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Saving and Growth with Habit Formation

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  • Jody Overland
  • Christopher D. Carroll
  • David N. Weil

Abstract

Saving and growth are strongly positively correlated across countries. Recent empirical evidence suggests that this correlation holds largely because high growth leads to high saving, not the other way around. This evidence is difficult to reconcile with standard growth models, since forward-looking consumers with standard utility should save less in a fast-growing economy because they know they will be richer in the future than they are today. We show that if utility depends partly on how consumption compares to a "habit stock" determined by past consumption, an otherwise-standard growth model can imply that increases in growth can cause increased saving.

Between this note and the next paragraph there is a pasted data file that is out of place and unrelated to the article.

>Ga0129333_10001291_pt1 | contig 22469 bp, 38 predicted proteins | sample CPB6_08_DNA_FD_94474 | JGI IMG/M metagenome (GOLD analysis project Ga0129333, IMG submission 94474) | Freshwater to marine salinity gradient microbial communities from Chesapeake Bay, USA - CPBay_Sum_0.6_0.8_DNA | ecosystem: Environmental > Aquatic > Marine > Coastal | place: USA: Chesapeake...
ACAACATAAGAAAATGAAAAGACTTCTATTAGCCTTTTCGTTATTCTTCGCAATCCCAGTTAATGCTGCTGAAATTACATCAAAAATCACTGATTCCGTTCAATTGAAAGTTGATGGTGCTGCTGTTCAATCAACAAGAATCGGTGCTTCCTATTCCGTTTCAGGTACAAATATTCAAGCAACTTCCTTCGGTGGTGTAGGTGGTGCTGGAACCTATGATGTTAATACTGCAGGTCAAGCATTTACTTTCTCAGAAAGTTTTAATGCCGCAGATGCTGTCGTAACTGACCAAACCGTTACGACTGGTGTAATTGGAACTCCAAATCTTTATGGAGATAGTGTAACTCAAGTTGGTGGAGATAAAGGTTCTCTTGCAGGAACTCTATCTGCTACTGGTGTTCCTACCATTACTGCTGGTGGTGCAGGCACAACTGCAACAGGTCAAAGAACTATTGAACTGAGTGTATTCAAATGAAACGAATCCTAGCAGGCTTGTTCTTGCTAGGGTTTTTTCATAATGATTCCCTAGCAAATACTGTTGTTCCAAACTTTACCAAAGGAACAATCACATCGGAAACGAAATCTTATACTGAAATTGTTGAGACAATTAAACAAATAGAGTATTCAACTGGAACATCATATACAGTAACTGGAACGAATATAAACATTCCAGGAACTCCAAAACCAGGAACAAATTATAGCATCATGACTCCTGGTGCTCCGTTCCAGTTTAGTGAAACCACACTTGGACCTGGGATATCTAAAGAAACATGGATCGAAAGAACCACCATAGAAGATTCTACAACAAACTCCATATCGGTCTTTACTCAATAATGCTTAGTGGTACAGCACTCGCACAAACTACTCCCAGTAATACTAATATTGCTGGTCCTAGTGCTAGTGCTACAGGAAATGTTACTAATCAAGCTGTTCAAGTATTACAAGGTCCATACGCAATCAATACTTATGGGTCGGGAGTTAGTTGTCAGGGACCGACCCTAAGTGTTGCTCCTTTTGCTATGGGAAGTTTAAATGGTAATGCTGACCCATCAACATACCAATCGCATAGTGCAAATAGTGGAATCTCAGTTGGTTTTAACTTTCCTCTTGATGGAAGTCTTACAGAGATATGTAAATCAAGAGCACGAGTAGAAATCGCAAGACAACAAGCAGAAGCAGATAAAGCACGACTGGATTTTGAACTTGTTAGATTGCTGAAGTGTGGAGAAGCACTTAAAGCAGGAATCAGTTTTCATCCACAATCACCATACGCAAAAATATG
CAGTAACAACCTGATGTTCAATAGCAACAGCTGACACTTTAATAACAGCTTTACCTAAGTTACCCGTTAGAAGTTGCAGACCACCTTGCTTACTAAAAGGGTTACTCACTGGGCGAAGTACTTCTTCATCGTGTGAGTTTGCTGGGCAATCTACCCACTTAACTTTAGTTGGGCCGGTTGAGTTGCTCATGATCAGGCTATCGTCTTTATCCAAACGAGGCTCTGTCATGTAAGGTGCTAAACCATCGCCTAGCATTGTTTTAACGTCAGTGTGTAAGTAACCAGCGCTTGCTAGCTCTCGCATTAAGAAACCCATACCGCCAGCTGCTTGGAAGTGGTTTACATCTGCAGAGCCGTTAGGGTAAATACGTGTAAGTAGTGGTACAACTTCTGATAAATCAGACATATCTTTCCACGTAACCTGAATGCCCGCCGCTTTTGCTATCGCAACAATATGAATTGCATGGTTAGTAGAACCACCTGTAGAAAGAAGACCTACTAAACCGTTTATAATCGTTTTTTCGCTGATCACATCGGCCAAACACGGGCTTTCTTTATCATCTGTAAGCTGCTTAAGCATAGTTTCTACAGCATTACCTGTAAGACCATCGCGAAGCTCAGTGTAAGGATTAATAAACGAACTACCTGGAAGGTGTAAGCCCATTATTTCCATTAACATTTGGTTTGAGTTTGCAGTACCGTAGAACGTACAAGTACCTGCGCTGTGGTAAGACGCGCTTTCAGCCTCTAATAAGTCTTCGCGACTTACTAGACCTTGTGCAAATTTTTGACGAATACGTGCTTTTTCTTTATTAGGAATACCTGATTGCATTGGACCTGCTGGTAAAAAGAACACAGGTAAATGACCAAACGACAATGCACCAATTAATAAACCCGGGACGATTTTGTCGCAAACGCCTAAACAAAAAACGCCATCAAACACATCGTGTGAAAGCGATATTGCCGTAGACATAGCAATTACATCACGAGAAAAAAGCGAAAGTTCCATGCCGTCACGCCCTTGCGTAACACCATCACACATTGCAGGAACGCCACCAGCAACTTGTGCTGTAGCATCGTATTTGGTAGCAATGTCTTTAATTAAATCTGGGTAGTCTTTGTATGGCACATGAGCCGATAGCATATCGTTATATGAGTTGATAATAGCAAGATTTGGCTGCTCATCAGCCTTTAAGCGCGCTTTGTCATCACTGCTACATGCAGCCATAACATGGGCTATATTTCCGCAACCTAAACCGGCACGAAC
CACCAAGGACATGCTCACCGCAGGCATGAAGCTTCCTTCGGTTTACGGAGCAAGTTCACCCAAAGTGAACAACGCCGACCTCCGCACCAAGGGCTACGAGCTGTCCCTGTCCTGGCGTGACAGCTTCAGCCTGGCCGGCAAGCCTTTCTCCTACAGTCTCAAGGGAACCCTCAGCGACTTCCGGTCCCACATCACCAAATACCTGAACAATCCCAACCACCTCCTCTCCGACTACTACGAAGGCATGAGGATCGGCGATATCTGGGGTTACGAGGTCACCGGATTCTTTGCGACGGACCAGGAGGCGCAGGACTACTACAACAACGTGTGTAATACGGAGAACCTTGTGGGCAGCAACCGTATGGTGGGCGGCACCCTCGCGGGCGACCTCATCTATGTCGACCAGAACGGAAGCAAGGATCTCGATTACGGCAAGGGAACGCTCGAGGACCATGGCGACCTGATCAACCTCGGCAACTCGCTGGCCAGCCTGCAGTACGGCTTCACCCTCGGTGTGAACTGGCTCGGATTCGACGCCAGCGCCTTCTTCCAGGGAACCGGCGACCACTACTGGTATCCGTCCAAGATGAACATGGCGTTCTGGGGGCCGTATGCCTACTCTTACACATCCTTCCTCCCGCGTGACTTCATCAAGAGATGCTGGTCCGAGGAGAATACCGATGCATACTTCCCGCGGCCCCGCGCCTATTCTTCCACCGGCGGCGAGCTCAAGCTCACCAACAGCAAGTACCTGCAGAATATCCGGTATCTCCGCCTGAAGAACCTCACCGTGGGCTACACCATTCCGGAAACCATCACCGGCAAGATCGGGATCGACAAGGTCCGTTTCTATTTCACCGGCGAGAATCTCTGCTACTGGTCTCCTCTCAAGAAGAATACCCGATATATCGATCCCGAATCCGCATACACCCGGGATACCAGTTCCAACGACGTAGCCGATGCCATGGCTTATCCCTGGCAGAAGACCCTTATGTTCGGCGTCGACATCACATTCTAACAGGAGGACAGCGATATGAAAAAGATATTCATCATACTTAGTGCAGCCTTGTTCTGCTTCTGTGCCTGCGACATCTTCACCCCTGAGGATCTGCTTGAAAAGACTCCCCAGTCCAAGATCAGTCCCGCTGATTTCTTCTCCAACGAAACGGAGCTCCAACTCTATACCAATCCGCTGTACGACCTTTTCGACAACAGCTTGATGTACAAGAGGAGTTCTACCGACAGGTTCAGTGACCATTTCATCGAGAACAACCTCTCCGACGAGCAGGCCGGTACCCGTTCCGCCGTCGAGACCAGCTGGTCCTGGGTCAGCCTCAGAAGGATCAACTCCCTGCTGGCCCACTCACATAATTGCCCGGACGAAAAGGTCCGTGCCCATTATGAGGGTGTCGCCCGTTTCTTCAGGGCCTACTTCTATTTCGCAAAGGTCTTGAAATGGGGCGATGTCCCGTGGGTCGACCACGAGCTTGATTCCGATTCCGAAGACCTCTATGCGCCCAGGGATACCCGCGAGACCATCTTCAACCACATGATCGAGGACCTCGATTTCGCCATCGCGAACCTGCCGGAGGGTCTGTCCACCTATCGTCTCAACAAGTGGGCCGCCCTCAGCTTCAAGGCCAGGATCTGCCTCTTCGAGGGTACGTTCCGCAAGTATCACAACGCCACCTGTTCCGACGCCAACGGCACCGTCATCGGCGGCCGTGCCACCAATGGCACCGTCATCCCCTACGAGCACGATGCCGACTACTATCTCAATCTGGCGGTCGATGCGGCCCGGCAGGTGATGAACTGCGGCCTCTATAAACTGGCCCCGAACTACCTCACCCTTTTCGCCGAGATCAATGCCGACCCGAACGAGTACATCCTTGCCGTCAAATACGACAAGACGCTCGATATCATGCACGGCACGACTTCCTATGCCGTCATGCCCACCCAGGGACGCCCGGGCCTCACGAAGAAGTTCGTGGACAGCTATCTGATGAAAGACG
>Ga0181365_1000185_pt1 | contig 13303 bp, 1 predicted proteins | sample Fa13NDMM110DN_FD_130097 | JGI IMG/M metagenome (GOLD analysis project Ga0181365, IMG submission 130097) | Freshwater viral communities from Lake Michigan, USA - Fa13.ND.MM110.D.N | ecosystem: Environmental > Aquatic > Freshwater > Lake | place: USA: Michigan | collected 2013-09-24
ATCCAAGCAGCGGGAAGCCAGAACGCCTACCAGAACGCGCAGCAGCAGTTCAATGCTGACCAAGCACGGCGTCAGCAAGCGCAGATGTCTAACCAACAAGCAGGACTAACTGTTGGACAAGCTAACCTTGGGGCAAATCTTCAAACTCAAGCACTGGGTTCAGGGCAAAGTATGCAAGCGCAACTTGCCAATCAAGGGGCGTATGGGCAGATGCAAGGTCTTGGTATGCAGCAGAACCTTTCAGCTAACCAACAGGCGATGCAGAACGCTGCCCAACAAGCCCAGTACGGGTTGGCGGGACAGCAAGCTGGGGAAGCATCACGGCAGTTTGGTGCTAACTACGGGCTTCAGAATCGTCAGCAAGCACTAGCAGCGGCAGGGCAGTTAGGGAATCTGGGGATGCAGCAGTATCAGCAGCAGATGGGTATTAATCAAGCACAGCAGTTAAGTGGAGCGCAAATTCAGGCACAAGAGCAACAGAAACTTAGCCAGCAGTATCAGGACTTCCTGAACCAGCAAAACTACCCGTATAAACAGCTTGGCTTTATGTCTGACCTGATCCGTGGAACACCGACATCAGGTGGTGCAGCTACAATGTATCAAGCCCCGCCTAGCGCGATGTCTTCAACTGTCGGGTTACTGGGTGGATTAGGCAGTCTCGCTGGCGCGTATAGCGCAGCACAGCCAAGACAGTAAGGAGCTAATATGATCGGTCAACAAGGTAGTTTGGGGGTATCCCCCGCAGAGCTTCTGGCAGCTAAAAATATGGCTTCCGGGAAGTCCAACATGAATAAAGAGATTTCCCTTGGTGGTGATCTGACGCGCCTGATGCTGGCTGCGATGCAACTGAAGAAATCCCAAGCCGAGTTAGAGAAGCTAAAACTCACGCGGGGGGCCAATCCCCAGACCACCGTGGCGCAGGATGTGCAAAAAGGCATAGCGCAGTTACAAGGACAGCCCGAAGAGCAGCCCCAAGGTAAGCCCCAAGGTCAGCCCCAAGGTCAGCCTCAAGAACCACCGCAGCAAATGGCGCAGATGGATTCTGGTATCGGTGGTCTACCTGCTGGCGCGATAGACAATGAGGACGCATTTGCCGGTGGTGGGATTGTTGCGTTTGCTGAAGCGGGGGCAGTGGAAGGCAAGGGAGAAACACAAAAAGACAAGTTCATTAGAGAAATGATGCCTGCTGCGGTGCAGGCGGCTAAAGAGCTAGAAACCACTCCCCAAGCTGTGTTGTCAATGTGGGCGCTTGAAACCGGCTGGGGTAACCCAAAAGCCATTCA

Suggested Citation

  • Jody Overland & Christopher D. Carroll & David N. Weil, 2000. "Saving and Growth with Habit Formation," American Economic Review, American Economic Association, vol. 90(3), pages 341-355, June.
  • Handle: RePEc:aea:aecrev:v:90:y:2000:i:3:p:341-355
    Note: DOI: 10.1257/aer.90.3.341
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    More about this item

    JEL classification:

    • E21 - Macroeconomics and Monetary Economics - - Consumption, Saving, Production, Employment, and Investment - - - Consumption; Saving; Wealth
    • O41 - Economic Development, Innovation, Technological Change, and Growth - - Economic Growth and Aggregate Productivity - - - One, Two, and Multisector Growth Models
    • D91 - Microeconomics - - Micro-Based Behavioral Economics - - - Role and Effects of Psychological, Emotional, Social, and Cognitive Factors on Decision Making

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